I took on the mentality of just saying yes to everything that came my way. That was part of the new me, my new and improved mantra. With my new mantra in mind I agreed to move to Perth with Daniel and then after a year there working in the desert, we said yes to a job opportunity that came Daniel’s way in Barcelona and most recently I suppose I said yes to having a baby together! And here we are in Barcelona 3 years later with our almost two-year-old baby girl Zoe.
If I… if I think back to five years ago and all those job interview questions that we do, ‘Where do you see yourself in 5 years time?’ I would have never imagined this, living a life in Barcelona, by the beach. I teach. I help manage an English school. It’s amazing! Tomorrow, tomorrow, I’m returning to Melbourne for the first time in more or less three years since arriving and to be honest I’m really nervous. Let’s see how it goes!
Bree: I had the chance to speak with back after her trip to Australia. We are in covid-19 lockdown right now. We recorded this remotely. Let’s hear what Bec has to say about going back to Australia for the first time in a long time and how she’s feeling about Australia these days. How how was the experience of going back and introducing Zoe to her Australian roots? How did it feel?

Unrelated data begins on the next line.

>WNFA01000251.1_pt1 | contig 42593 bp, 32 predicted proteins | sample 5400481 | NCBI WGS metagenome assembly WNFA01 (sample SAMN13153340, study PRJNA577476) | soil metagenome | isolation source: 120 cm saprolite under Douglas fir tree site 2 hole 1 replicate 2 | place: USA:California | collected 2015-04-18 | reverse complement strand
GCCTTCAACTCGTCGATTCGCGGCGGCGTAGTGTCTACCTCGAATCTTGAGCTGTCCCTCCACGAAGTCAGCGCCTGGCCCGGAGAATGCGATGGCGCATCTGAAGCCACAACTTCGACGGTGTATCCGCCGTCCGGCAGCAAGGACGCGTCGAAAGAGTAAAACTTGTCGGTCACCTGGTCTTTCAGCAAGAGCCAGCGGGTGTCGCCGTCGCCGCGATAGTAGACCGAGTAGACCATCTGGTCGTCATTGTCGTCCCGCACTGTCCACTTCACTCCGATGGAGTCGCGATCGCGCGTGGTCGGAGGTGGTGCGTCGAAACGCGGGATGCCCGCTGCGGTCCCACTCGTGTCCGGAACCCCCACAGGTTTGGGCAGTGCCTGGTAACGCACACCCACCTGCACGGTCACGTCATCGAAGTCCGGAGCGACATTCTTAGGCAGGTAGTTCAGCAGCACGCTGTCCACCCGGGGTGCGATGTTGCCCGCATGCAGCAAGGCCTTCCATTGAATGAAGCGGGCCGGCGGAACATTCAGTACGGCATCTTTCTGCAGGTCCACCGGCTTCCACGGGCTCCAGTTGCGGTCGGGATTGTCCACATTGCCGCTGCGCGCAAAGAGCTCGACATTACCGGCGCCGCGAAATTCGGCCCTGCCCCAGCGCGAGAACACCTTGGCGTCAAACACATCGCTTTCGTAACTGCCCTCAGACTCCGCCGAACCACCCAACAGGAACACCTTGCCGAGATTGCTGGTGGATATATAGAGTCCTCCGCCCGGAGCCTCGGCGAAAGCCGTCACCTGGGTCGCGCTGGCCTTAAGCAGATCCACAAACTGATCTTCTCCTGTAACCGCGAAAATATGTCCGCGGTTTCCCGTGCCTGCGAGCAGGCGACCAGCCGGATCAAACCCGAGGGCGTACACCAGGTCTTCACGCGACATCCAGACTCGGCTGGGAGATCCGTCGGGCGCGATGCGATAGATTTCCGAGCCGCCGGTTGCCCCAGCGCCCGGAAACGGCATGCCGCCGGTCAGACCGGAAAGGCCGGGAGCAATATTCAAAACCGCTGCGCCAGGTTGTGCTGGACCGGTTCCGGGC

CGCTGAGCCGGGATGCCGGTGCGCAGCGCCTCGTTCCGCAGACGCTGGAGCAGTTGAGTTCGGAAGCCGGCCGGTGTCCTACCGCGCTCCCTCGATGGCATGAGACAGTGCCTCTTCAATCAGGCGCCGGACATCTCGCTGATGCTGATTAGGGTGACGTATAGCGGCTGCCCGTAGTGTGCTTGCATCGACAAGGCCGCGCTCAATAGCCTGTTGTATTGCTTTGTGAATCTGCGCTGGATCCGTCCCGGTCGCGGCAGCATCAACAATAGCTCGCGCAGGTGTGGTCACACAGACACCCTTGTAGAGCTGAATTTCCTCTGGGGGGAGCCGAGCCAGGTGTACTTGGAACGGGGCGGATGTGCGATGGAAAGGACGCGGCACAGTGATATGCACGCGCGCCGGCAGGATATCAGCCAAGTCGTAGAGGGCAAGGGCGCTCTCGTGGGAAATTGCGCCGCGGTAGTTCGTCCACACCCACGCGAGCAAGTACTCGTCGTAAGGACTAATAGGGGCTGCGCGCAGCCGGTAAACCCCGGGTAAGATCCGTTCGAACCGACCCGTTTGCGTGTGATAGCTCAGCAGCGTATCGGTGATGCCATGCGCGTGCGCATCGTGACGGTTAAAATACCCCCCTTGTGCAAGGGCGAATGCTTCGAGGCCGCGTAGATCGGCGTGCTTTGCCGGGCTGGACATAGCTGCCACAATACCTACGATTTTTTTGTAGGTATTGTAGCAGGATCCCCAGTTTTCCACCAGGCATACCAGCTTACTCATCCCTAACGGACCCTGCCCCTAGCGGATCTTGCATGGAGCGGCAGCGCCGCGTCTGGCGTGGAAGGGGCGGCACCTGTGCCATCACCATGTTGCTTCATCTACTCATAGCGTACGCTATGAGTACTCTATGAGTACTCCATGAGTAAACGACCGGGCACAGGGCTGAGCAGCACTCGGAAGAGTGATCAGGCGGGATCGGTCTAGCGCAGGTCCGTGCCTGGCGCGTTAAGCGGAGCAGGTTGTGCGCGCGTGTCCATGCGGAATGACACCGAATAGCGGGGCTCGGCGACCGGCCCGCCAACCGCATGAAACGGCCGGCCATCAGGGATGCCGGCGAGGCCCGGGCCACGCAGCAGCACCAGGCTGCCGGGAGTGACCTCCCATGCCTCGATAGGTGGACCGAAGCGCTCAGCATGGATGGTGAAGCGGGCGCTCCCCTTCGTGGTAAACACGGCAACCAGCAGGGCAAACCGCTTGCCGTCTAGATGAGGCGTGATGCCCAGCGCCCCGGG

Bec: Going back to australia was really nice. Umm I was nervous at the beginning. But it felt so strange but at the same time so familiar to be back home. It also brought on a sense of nostalgia I think having the family all around me as well all of my cousins and aunties and uncles that live in more or less the same suburb. I had a glimpse of what life would have been like.